(Footnote: Rupert owns the anodyne left wing British based Sky News as well as the anodyne right wing American based Fox News. Neither should be considered moral entities.)

When the Johnston Press newspaper group goes bust it will be because I was fired from the Leinster Leader three weeks before Christmas.

If a whole host of banking corporations go bust it will be because I am worried they have attempted to devolve limitless power to themselves. Yes, it's that personal. A bank in Britain launched an advertising campaign several years ago with the slogan: "Let's sort out money." Many of us thought the bank was testing the waters on trying to promote a cashless society. We suspected this particular bank and others wanted to introduce a system that would compel the public to conduct all transactions without money. In such circumstances very single purchase would take place through a bank card. Apparently feedback from this campaign convinced the bank in question to bide its time. This week bank shares are being dumped on markets all over the world. Can you imagine the situation the general public would be in now, if we'd allowed this bank or any other to do away with money, so that all of us needed to use one of their bank cards for even the most basic transaction? Guess who'd be paying for the banks' current financial woes. We all would.

If Allied Irish Banks goes bust it will be because I don't like the manners of some of their staff. And it will be because a few years ago a market trader called Rusnak somehow lost 600 million quid of Allied Irish Banks money. He and the bank claimed the money was lost in financial trading investment transactions. Around the same period Allied Irish Banks board member Lochlainn Quinn was able to buy a vineyard in France for thirty million quid. I am not suggesting Lochlainn Quinn had anything to do with Mr Rusnak's shenanigans. I am suggesting that I think Allied Irish Bank was paying Lochlainn Quinn too much money, if while Lochlainn Quinn was a board member of the bank, Mr Rusnak could steal or gamble or waste 600 million quid. What exactly do board members do for their vineyard money? At what point do they become accountable? The answer to this last question is never. Except when reality kicks in. When there's a reality check, banks that allow their rogue traders to mislay 600 million quid, often go bust. We shouldn't think of it as a tragedy if they do. Certainly if such a collapse becomes imminent, the Irish government should not bail out Allied Irish Banks for the second time in thirty years.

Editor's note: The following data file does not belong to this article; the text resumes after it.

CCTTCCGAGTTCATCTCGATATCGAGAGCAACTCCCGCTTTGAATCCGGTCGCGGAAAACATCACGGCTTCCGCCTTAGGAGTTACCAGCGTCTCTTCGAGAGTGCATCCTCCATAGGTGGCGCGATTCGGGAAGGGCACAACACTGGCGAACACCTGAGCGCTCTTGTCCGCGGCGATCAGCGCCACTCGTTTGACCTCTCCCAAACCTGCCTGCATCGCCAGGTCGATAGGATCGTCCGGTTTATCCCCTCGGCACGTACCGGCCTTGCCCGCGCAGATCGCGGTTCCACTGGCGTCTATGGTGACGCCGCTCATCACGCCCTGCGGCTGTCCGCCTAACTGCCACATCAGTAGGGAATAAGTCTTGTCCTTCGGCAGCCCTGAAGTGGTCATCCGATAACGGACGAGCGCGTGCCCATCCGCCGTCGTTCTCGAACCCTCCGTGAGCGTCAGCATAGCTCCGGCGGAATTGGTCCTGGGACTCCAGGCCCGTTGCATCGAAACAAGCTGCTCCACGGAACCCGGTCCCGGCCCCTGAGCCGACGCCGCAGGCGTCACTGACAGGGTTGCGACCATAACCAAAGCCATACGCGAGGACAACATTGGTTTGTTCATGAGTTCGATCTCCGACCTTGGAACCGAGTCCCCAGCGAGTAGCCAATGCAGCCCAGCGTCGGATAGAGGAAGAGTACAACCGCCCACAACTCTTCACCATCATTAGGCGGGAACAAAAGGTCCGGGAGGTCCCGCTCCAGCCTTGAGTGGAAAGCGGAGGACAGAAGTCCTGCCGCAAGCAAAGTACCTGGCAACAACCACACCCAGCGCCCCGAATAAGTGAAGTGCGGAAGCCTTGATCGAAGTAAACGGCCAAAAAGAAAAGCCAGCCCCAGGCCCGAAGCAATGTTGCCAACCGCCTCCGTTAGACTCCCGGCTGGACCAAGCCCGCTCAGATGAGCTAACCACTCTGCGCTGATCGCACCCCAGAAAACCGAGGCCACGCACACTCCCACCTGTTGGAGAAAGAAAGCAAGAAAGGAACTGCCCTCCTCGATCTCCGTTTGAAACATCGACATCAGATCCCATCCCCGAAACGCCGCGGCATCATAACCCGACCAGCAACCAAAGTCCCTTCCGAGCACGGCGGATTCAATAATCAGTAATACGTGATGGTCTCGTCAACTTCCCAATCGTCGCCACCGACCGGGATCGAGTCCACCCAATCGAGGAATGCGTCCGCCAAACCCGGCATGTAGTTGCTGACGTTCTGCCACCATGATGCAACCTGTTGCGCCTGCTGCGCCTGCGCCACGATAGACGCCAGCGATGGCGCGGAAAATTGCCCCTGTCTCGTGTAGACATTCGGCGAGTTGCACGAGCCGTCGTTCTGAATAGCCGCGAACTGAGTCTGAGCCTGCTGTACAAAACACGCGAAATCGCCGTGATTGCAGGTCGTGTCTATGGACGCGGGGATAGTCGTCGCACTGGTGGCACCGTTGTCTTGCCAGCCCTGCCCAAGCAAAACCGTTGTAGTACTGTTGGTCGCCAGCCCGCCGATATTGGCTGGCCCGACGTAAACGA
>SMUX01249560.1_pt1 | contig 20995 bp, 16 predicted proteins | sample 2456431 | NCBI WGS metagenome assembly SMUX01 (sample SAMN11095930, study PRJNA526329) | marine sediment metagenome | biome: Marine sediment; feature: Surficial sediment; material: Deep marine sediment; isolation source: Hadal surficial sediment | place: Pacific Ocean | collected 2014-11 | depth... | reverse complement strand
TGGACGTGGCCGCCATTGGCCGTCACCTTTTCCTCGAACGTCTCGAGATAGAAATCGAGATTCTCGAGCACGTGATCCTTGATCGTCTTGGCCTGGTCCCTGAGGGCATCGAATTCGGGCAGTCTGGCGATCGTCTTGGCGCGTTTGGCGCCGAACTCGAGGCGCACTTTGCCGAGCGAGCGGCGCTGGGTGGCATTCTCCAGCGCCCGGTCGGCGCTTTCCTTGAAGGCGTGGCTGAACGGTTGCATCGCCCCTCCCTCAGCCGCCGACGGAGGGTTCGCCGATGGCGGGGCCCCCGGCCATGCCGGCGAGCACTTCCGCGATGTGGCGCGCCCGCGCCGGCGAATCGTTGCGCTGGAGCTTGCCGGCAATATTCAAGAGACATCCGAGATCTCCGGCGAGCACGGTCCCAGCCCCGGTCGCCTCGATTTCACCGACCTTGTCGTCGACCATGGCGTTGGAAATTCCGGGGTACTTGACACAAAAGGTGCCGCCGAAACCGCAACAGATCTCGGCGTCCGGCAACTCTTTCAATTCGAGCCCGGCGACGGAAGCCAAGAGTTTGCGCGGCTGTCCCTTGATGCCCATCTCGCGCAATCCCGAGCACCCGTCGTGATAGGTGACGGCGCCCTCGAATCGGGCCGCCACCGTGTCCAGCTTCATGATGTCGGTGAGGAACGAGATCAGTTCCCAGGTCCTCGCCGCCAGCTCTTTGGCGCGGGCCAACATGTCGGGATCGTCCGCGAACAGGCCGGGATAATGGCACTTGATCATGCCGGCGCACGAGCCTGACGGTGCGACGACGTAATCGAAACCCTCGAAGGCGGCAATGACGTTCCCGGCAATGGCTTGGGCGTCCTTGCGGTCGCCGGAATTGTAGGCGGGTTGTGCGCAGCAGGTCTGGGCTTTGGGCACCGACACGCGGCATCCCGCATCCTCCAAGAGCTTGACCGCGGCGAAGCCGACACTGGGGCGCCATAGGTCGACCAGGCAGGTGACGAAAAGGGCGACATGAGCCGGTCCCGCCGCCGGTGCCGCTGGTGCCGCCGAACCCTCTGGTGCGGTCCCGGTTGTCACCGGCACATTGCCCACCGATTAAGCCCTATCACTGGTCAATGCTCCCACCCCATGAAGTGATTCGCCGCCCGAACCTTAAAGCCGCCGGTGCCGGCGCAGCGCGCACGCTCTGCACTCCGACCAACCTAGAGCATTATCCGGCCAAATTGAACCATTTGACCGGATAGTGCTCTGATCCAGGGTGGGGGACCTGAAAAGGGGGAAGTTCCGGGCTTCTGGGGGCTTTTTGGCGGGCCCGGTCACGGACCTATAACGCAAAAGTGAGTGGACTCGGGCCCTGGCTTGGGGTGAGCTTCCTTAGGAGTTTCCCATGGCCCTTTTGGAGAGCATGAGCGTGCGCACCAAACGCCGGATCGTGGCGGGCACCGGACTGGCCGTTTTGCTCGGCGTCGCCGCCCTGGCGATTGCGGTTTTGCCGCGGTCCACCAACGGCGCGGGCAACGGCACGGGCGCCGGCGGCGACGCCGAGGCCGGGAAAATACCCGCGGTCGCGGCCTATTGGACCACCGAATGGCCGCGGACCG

When Tony O'Reilly's hideously sneeringly anti Catholic Independent Newspapers goes bust it will be because his newspapers offend me. And they will go bust once the Irish government has ceased to prop them up with Health Board advertising. They've survived without readers for twenty years. But many of us who boycotted them were financing them anyway as the government handed over our tax dollars for these hugely expensive ads. The free money routine is coming to an end. Goodbye Tony.
Ditto The Irish Times.
Ditto the Irish monopoly State broadcaster RTE.
Fare ye well.
The collapse of aspirant feudal monopoly corporations is not a crisis for the world. It's not even a crisis for Ireland.
Let em go.

The point I'm making is that these grotesque corporate entities have been sneering at all of us for too long. When an anonymous porcine clype at the Johston Press fires one of us three weeks before Christmas, he's firing all of us three weeks before Christmas. When an air hostess or a bank clerk or a journalist is rude to one of us, they're being rude to all of us. And let's face it. Not many of us feel too positively towards the banks. They have regarded us as farm animals and have attempted to arrogate to themselves a near feudal lien over our society. They have devised a work culture of contempt for the general public. This is the sole reason any of them are going bust.

There is no crisis.


Blogger Frances said...

Very thought provoking James.
It is very empowering to consider that the lifestyle choices that we take to live a good life and do right by our fellow man are the decisions that DO make the world turn and that the actions of those who dedicate themselves to the god of Mammon.....merely cause the value of pieces of paper held by a (for the most part,with apologies to all who were suckered inthe Telecom debacle) a self elected elite plummet.

8:45 PM  
Blogger Adrienne said...

Well done my Irish friend!! Would your Mum mind if I adopted you (part-time, of course)?

10:27 PM  
Blogger heelers said...

Frances, Adrienne... You guys!

2:51 AM  

Post a Comment

<< Home